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Examining scat is a little bit like detective work. The perpetrator may or may not be anywhere nearby, but scientists can determine the who, what, when, where, why, and how from this clue alone. No, it’s not something most people discuss freely in polite society, but when it comes to tracking wild cats, excrement is well worth talking about.  

We can learn an incredible about of information about felidae health, behavior, and activity just through waste. So put on your detective hat – we’re going to find out how a few droppings tell a larger story. 

WHAT

Scientists can use droppings to identify which animals have been in the area at a given time. Some of the key clues are shape, color, consistency, size, location, and even odor. All of these attributes are unique to each type of animal – bobcat poo looks very different from that of a mountain lion, for example. It’s also a great way to monitor wild cats’ prey! Researchers can identify prey animals’ droppings, too, which in turn helps monitor the overall health of the ecosystem.

WHO

Scat carries an animal’s DNA in it, plus genetic material from the plants and animals they’ve eaten, and an entire world of microorganisms. And depending on what the cats eat, this complex content can vary dramatically. Bobcats are mesocarnivores, so even though they eat mostly meat, they will occasionally eat insects or even plants. Mountain lions, on the other hand, are obligate carnivores, which means ordinarily they eat nothing but meat. That gives their scat a different microbic content, and that helps researchers determine who left the ‘specimen’ behind. 

To take this a step further, scientists can also use the microscopic content of scat to determine how species are related – and even identify individuals. A recent study used tiger scat to identify 26 individuals and map their territories. Just from scat alone!

WHEN

Just like forensic science, researchers studying felidae scat can determine not only who did it, but when they did it. Weather, exposure, and time will change the appearance and consistency of a ‘sample,’ which helps pinpoint a time frame of when the animal was in the area.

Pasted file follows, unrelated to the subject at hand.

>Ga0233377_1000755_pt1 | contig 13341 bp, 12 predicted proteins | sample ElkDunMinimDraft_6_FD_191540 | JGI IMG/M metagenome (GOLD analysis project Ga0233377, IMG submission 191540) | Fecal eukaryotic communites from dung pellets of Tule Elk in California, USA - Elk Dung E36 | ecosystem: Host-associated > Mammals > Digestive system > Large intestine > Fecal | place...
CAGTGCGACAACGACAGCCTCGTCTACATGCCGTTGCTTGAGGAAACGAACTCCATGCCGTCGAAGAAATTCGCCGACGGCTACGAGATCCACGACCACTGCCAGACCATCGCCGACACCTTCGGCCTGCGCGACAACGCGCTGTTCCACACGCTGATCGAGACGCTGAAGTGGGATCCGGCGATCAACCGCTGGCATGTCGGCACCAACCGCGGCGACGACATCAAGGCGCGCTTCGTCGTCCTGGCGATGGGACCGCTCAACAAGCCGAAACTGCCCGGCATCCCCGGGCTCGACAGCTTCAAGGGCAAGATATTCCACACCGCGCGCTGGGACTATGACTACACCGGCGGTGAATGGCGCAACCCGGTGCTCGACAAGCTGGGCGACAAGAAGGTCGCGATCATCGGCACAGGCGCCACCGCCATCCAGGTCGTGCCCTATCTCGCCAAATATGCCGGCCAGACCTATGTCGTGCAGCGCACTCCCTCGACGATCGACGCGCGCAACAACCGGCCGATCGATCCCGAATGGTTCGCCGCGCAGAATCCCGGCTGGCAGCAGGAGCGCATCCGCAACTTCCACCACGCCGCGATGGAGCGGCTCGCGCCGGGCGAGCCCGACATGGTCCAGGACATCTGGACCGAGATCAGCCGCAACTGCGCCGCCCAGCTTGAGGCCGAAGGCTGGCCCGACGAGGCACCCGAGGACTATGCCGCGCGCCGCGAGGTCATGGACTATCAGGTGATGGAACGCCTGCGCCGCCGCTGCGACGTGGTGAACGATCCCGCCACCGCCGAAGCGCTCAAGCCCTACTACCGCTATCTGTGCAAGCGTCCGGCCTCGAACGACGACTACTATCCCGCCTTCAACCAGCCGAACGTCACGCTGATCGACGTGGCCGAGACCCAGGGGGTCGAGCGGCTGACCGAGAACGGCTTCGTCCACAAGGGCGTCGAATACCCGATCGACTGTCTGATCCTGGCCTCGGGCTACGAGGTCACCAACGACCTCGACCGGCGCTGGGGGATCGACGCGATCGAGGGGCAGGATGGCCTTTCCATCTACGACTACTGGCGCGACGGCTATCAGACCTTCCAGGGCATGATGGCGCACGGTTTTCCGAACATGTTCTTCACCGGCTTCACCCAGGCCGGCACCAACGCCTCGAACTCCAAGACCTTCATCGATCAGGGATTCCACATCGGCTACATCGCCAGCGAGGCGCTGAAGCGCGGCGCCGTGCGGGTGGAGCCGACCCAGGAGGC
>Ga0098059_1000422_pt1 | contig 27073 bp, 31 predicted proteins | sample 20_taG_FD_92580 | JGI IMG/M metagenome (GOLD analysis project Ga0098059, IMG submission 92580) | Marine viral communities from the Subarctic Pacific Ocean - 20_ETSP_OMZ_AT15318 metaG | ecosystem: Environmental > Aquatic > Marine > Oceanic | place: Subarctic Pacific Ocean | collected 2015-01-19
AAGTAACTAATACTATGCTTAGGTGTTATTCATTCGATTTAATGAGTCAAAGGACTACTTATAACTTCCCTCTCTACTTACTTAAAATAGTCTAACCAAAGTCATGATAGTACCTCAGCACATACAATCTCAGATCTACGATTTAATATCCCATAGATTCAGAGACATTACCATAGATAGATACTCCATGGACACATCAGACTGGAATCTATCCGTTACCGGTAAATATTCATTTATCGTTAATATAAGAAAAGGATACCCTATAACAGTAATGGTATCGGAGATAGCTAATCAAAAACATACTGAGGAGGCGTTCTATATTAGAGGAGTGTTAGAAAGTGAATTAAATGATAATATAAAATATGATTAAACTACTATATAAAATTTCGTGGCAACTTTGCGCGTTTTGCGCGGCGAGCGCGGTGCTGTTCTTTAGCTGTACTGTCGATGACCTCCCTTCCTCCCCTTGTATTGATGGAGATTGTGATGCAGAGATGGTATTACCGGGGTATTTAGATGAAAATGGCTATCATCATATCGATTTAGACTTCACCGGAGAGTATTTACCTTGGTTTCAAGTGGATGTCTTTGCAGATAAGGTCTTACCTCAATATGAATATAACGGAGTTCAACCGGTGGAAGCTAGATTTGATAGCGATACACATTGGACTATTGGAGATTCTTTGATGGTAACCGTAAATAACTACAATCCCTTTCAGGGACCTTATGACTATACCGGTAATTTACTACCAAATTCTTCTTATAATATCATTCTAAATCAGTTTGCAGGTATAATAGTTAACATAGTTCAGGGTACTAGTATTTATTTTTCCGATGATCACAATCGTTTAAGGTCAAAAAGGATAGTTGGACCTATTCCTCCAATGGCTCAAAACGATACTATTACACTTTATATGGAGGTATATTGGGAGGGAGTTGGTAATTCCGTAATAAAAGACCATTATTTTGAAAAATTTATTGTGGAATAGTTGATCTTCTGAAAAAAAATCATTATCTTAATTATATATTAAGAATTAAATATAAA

Researchers can also estimate how old the animal is. Size of the droppings will change as the animal grows, and as they age, the microbes in their gut will evolve. Examining the scat under a microscope can really help zero in on a cat's demographic information. 

WHERE

The locations where cats decide to make their ‘deposits’ can say a lot! Mountain lions are well-known for having enormous territories – 100 square miles or more – and they mark these territories with prominently-placed droppings. These messages are clear for other mountain lions, and researchers as well. Keeping tabs on what cats consider their territory boundaries helps monitor how many animals live in the area, where they move, and how life on the urban edge impacts them.

Using the locations of the scat helps learn more about what kinds of animals share a habitat. Mountain lions and bobcats often share territories, but researchers can determine where they overlap based on the location and prominence of their droppings. And if droppings appear somewhere unexpected (like in a residential area or downtown) that’s a huge signal for researchers to focus their attentions on where these animals are living and how they’re interacting in their environments.

WHY

The ways felidae species leave their scat tells a story, too. Mountain lions, just like house cats, will scratch their claws near their droppings. They’ll do this to mark their territory, groom their claws, or signal to their fellow pumas that they’re in the area. Another reason they’ll scratch is to cover up their droppings. They’ll do this to be discreet and maintain their territories. Some cats, like male mountain lions especially, will make sure their droppings are as noticeable as possible. This helps spread their scent and attract attention. It certainly delivers a message!

HOW

Studying scat is one of the best ways to determine an animal’s diet. Looking for hair, bones, or vegetation in droppings tells a whole story. Not only can researchers learn about their diet, but when, where, and how they eat. Graphic, but educational.

Finally, examining scat can give insight into some of the most information possible: health. For most animals, irregular excrement is one of the first clues that something’s not right in the gut. If researchers find unhealthy-looking scat that indicates a poor diet, disease, or parasites, they can take steps to deepen their investigation to see how the cats are faring. 

So next time you see some droppings while out on a hike, put on your detective hat and do a little non-invasive animal tracking! This one clue can paint a surprisingly detailed picture.

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